Also it is relatiely simple to have a longer extention rail machined to extend the rails at the body end.

The communication cable that goes to the front end of the camera is a flat cable, similar to a floppy dist flat cable and can be crimped by any cable shop.

There is what the rail looks like taken out of the body. Just two large screws to mount it to the body.

Then all you need to do it connect two bellows together,



There is a little about macro with the Fuji here by Danny Burk

http://www.luminous-landscape.com/reviews/gx680iii.shtml






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evgeny
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« Reply #8 on: March 28, 2013, 12:24:15 PM »
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Fred, that is a nice camera. I don't want to add a second camera system, please see my post above.

Thanks
Evgeny
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FredBGG
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« Reply #9 on: March 28, 2013, 01:52:43 PM »
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Fred, that is a nice camera. I don't want to add a second camera system, please see my post above.

Thanks
Evgeny

Yes it would be a second camera (and an adapter on top of that).

Anyway I thought I would suggest it because it is an inexpensive side kick to an MFDB system and you had mentioned that for you owning a tech cameras was not a money wise move.

It's unfortunate that Hasselblad does not make a macros bellows.

I wonder if it would be possible to use a V macro bellows with the Hasselblad H to V lens adapter....
« Last Edit: March 28, 2013, 01:55:18 PM by FredBGG » Logged
hasselbladfan
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« Reply #10 on: March 28, 2013, 05:01:56 PM »
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I wonder if it would be possible to use a V macro bellows with the Hasselblad H to V lens adapter....

I am sure with the CF adapter you can fit the old V macro bellow with an old CF 100mm. Why not?
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gigdagefg
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« Reply #11 on: March 28, 2013, 07:46:51 PM »
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Not knowing what size print you plan to make, I would tell you that I have used the 120mm very successfully with the 13mm extension tube. Interesting how tight you can get.
I have also had really good success with the Cannon 500D close up lens screwed on the the front of my 120mm macro still using the 13mm extension tube.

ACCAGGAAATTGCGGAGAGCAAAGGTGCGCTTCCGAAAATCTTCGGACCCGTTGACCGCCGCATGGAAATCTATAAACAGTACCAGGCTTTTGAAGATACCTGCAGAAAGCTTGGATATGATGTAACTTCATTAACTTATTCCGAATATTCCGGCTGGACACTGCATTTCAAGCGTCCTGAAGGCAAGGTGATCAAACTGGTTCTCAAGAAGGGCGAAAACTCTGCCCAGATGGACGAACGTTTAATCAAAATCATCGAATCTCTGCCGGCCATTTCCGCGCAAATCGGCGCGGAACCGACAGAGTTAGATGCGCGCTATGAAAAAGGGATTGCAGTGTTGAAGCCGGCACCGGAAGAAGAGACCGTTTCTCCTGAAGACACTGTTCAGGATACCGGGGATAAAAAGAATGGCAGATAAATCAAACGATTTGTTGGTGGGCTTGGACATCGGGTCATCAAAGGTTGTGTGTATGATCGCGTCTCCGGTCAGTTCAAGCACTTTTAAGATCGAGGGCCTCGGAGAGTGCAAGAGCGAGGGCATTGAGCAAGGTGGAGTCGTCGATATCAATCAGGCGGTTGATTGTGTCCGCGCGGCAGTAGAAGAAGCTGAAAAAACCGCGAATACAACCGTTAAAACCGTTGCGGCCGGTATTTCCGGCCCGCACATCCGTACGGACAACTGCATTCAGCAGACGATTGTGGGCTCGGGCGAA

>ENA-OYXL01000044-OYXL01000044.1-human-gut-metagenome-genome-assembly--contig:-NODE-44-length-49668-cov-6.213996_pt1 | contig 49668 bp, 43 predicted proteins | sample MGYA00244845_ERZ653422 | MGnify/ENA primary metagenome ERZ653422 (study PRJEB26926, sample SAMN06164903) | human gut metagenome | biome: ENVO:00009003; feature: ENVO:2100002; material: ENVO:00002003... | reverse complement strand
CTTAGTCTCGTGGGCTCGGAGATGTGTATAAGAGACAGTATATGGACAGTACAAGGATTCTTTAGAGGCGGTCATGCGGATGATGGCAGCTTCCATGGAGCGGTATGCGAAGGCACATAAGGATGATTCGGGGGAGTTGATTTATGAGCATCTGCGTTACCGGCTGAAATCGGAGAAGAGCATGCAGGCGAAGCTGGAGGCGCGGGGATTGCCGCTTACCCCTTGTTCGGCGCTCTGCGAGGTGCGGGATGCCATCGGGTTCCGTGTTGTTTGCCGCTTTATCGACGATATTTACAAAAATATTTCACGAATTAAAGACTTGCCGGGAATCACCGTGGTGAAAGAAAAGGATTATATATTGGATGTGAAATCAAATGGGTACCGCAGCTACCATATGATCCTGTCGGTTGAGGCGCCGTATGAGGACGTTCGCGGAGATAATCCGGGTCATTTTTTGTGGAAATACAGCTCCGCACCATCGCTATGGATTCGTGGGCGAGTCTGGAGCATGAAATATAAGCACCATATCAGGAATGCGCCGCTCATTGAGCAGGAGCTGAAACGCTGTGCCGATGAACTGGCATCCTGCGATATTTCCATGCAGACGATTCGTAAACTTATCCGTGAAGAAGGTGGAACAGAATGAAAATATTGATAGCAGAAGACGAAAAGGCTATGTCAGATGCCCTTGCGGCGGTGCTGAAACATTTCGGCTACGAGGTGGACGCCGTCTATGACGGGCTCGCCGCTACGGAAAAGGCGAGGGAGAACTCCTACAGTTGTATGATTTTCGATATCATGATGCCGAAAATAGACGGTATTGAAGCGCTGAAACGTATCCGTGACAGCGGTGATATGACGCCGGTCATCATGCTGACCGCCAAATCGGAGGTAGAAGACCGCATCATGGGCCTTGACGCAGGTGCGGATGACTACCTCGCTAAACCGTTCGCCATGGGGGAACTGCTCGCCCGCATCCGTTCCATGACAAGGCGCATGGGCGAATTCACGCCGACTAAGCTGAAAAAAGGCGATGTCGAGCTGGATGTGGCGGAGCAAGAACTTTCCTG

Stanley
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evgeny
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« Reply #12 on: March 29, 2013, 03:34:33 AM »
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Stanley, thanks.

I normally use live view for final precise focus. Anyway, is AF available with the 13mm and 26mm extension tubes?

Thanks
Evgeny
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gigdagefg
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« Reply #13 on: March 29, 2013, 08:32:50 AM »
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no-manual focus only with extension tubes on the 120 macro but with the large bright Hasselblad viewfinder manual focus is easy or theater with phocus and see the image at 100% or larger if you wish
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bab
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« Reply #14 on: December 15, 2013, 06:43:56 PM »
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Seems as though if you use a macro converter with HTS 1.5 and a HC50mm ii, I have been advised it will work...being tested now has anyone tried this set up? And how much tilt (what degrees) can you get? I am very interested to know.
thanks
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Phil Indeblanc
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« Reply #15 on: December 16, 2013, 10:17:20 PM »
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The more you magnify the less DOF. if you fill the frame you will have 1-3mm of focus
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jerome_m
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« Reply #16 on: December 17, 2013, 01:17:05 AM »
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Seems as though if you use a macro converter with HTS 1.5 and a HC50mm ii, I have been advised it will work...being tested now has anyone tried this set up? And how much tilt (what degrees) can you get? I am very interested to know.

I have tried the 50mm ii on an HTS, but not the macro converter. I see no reason why the macro converter would limit the amount of tilt.
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bab
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« Reply #17 on: December 18, 2013, 12:27:09 PM »
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JM
I don't think it limits the tilt but I'm curious about hoe much tilt you can achieve using the macro converter should increase the flange distance I believe, which in that case brings up another question about the possibility of also using the 120 mm Macro with this same combination.
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jerome_m
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« Reply #18 on: December 18, 2013, 03:54:11 PM »
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According to Hasselblad, the 120 macro is not compatible with the HTS.

As I said, I don't have the macro converter. I could try the 50mm on the HTS with a 26mm extender, but I do not see any reason why it would limit the shift capabilities.

What exactly do you want to photograph?
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bab
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« Reply #19 on: December 19, 2013, 12:35:10 AM »
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Rings with a 25 mm depth maybe a miscommunication but I'm not saying it would limit the tilt but I'm wondering if the increase in the flange distance with the macro adapter makes it possible to get a bigger or larger image on the sensor allowing the focus distance to be nearer and / a sufficient tilt to gain a greater depth of field.  Roll Eyes